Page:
Fuel shortage: Dealers don’t supply you with a commodity because they love you

The problem with price controls is that we often fail to take advantage of windfalls. [Christopher Kipsang, Standard]

Last Friday evening, I drove into a petrol station on Limuru Road ready to fill up my car’s tank.

I was told I could only be allowed Sh1,000 worth of fuel. But why was petrol being rationed? The answer lies in simple economics; it’s a consequence of price controls. 

If the price goes up because of shortage or higher demand, the price does the rationing.

Those who can afford will go ahead and buy it instead of sitting out the shortage. If the price is controlled by the government, suppliers keep their products off the market. They want to make a profit; they don’t supply you with something because they love you.

How do we enforce this rationing? Motorists in need of more petrol could bribe the fuel pump attendant. They could even agree “on the side” to pay a bit more per litre to get more petrol. 

Entrepreneurs could also buy petrol at a low price and sell it at a higher price. Many Kenyans queuing for petrol could be doing that.

It seems you can’t cheat the market, though. Control the price and an underground market will thrive. What would stop Kenyans from getting petrol from neighbouring countries and selling it locally?

Why not just free the market and let petrol or other products get their equilibrium price that matches supply and demand?

What if the prices were freed? Petrol prices would go up. [File, Standard]

The government will not allow that. The argument is that too many citizens (read voters) will be affected by oil prices. If the price of petrol hits about Sh160, the price of transport and many many products and services will, in turn, go up. 

The solution is to give subsidies. Simply put, the government pays the suppliers the difference between the controlled price and the market price.  If the market price per litre is say Sh160 but the controlled price is Sh130, the suppliers or marketers are paid Sh30 per litre. How is the market price determined without letting the market work? My head is left spinning.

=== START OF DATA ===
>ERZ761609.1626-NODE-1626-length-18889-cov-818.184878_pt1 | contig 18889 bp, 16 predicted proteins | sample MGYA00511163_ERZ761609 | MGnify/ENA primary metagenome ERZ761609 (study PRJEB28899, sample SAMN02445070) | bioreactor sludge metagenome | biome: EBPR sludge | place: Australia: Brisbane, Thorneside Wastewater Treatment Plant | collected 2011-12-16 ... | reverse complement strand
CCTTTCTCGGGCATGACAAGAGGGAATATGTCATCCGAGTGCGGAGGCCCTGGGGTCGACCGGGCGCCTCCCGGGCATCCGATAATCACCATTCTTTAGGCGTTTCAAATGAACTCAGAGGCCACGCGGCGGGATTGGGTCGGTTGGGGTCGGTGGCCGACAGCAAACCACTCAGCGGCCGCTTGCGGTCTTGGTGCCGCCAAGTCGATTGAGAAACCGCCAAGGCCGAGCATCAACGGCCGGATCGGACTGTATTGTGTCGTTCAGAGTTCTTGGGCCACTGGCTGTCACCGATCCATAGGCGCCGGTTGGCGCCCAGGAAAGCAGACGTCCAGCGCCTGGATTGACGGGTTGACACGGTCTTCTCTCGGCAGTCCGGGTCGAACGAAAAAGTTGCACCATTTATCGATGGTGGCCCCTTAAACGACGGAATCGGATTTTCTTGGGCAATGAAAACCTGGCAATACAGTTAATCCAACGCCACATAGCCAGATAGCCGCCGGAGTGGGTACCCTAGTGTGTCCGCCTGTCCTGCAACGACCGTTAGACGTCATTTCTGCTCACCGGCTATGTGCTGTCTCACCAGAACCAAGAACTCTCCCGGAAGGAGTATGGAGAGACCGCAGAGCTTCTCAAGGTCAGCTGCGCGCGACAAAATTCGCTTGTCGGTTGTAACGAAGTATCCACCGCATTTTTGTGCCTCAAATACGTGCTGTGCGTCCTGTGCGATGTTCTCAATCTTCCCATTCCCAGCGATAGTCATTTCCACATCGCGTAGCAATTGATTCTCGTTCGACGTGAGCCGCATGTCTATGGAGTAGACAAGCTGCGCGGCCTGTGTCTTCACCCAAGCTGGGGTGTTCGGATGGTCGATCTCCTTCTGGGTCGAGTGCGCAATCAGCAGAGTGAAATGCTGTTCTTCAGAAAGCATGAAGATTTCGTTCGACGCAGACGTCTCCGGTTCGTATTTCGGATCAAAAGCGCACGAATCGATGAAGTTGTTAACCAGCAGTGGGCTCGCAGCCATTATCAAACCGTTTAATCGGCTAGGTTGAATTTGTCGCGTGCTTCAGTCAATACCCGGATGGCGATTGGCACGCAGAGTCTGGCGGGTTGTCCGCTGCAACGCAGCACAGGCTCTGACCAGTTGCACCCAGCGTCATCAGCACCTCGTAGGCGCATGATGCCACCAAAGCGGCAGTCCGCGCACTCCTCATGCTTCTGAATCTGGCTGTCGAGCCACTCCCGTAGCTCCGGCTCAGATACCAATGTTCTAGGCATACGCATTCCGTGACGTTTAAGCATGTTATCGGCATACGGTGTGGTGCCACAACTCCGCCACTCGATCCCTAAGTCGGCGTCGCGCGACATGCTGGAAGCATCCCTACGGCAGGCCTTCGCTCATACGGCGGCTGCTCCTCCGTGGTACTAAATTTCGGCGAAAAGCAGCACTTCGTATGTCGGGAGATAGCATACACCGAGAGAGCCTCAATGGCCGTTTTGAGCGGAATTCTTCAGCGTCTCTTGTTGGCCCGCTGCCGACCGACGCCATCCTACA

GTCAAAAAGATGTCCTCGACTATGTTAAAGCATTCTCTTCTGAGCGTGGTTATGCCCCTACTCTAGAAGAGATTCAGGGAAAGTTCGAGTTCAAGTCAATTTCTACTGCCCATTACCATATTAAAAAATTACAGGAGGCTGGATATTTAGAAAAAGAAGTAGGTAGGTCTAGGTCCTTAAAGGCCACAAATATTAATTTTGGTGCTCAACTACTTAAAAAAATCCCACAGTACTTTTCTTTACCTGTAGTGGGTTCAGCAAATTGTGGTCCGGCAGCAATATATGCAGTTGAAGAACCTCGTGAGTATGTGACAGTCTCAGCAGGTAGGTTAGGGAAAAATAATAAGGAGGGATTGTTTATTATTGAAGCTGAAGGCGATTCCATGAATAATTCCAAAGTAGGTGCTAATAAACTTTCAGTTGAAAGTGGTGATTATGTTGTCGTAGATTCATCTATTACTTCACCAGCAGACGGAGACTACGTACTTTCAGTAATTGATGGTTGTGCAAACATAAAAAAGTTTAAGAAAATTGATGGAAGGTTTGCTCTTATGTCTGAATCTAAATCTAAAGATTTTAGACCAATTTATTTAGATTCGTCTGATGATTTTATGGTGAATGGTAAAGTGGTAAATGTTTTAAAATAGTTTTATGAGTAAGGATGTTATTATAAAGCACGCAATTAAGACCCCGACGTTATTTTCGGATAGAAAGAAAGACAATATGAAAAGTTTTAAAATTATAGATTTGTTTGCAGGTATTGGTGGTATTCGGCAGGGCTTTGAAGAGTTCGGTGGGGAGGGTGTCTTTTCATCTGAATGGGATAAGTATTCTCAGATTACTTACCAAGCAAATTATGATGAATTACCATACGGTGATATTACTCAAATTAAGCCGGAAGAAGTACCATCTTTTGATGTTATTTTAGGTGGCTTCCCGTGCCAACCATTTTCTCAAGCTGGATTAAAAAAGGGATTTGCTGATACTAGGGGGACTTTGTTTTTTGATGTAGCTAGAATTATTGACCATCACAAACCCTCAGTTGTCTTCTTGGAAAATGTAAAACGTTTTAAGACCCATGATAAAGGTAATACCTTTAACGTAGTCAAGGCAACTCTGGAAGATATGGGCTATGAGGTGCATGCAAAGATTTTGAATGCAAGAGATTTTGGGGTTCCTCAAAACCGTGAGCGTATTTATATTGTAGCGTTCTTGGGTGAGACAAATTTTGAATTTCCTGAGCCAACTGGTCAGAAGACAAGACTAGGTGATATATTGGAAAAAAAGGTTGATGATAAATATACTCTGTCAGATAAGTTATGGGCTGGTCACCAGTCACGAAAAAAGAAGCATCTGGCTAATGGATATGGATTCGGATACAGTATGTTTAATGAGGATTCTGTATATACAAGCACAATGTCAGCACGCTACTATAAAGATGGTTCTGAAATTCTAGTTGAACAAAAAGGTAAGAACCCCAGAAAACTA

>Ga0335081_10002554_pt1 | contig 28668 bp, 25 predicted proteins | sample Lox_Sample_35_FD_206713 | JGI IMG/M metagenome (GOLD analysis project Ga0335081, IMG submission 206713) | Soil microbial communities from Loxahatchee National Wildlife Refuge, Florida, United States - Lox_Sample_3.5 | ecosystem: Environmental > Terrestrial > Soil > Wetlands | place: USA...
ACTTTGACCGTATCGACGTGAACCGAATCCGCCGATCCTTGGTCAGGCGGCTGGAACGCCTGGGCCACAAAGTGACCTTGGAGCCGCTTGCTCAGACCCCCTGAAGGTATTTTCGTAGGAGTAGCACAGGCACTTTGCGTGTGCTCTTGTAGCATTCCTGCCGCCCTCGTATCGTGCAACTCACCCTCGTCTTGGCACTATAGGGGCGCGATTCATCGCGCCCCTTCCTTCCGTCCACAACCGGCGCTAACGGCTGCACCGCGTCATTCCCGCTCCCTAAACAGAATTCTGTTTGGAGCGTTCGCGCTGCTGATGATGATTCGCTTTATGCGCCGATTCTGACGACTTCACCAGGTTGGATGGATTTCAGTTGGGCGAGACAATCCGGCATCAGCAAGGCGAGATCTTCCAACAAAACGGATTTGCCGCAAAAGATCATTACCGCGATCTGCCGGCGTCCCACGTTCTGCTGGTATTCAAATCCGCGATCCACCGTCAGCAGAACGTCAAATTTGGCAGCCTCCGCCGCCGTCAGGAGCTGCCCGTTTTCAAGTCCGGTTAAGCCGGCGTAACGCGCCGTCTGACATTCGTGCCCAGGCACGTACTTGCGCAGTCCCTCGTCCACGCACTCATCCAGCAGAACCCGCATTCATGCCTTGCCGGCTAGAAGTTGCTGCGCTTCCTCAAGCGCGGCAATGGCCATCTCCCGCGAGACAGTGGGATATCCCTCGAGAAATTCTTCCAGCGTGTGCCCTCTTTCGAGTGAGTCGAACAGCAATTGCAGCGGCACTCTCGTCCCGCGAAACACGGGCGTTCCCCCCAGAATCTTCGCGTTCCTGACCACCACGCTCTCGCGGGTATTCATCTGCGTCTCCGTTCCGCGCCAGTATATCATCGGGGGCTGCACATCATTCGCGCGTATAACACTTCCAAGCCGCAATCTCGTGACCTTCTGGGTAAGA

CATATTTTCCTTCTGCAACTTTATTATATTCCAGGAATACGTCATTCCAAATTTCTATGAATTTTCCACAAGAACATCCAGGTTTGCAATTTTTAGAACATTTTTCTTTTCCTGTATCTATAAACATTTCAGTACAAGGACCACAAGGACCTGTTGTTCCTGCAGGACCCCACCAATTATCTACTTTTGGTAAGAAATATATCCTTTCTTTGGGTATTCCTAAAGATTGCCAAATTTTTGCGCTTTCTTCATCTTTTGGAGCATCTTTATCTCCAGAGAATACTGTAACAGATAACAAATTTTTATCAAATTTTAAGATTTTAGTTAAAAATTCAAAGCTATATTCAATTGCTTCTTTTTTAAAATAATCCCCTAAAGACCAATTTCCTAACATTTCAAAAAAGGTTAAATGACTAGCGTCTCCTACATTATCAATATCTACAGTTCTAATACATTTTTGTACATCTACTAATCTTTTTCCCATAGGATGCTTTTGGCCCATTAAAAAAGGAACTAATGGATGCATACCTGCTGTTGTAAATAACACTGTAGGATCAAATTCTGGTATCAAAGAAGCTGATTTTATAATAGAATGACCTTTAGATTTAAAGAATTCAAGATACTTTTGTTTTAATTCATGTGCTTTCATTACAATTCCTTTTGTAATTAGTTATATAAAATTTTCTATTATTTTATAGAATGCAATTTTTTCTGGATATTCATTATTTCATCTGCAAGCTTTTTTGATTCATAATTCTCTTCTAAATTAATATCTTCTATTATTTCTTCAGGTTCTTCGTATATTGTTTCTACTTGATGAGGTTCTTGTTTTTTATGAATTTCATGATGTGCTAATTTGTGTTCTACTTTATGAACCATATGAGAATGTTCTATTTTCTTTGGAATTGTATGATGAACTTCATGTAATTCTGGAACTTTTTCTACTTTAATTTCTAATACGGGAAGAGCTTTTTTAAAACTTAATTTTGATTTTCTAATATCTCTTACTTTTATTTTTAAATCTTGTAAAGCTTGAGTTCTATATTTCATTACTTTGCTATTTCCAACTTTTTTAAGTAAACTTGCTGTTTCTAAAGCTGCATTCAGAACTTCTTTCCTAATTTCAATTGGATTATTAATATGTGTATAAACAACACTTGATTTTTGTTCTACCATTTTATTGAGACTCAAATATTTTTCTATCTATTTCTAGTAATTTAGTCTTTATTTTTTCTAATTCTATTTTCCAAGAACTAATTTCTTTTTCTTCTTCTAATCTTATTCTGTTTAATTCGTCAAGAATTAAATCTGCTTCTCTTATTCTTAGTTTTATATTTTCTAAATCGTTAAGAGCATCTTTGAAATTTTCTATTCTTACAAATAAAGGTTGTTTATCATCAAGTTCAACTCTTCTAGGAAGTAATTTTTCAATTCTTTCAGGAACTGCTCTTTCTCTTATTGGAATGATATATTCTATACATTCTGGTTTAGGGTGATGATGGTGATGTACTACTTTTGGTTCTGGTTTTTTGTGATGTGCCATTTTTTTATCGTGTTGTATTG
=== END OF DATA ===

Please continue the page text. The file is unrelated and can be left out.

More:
The same happens to fertiliser. If the market price is Sh7,000, the control price is set at Sh3,000. This leads to shortage and rationing. Have you noted that you can only buy a  maximum of 10 bags? Clearly, subsidies distort the market. The “low” price of petrol is borne by taxpayers who pay for the subsidies. Could that money be put to better use?  

What if the prices were freed? Petrol prices would go up. But more Kenyans would bring in petrol from neighbouring countries to rake in profits. The resulting competition would reduce the price.

The problem with price controls is that we often fail to take advantage of windfalls. Recall when oil prices fell to almost negative during the initial days of Covid-19? Did we benefit?

I may sound like a hard-nosed or heartless economist, but if anyone who can import fertiliser or oil is given a permit, why will the price not come down? Remember the price of eggs going down because of importation?  

And why do we think that petrol is the only cause of inflation? What of monopolies? Why do we think fertiliser is the major determinant of crop yield? What of land fragmentation?  

A bigger question is how sustainable subsidies are. Will other sectors also demand subsidies? What of unga (maize flour)? What of rent or even dowry?

The problem with price controls is that we often fail to take advantage of windfalls. [File, Standard]

We abandoned price controls in the 1990s. Why did we return to that?

Clearly, price controls do not make economic sense. This year’s Budget speech was longer at 106 pages without appendices. Two things caught my attention. One is depositing 50 per cent of disputed tax into an account in the Central Bank.

It sounds like a great idea, but why does the government feel it needs the money more than the affected citizens or firms?  Courts are there to determine such disputes; punishing Kenyans or firms for raising a dispute is not fair. 

Two is that the government plans to retire the debt ceiling. I am for that and indeed suggested it a long time ago. The debt to Gross Domestic Product (GDP) ratio is a better measure of our indebtedness instead of an absolute figure like Sh12 trillion. Why?

If we fix a debt ratio of say 50 per cent, we only need to increase the GDP to raise more debt. Remember your fractions? That is the beauty of this approach! 

Grow the economy, and phew! You can take up more debt. We should now spend more time figuring out how to grow the economy instead of when we shall hit the debt ceiling.  Three simple ways to grow the economy - more trade, more tourism and focusing on sectors that matter, like agriculture. Also, reward those who do the real work, not brokers and speculators. 

Finally, we have a unique Budget. It will cut across two regimes and two crises - Covid-19 and the Ukrainian war. Let’s hear from the front-runners in the August General Election, Azimio and UDA, on how they plan on implementing it should they win.

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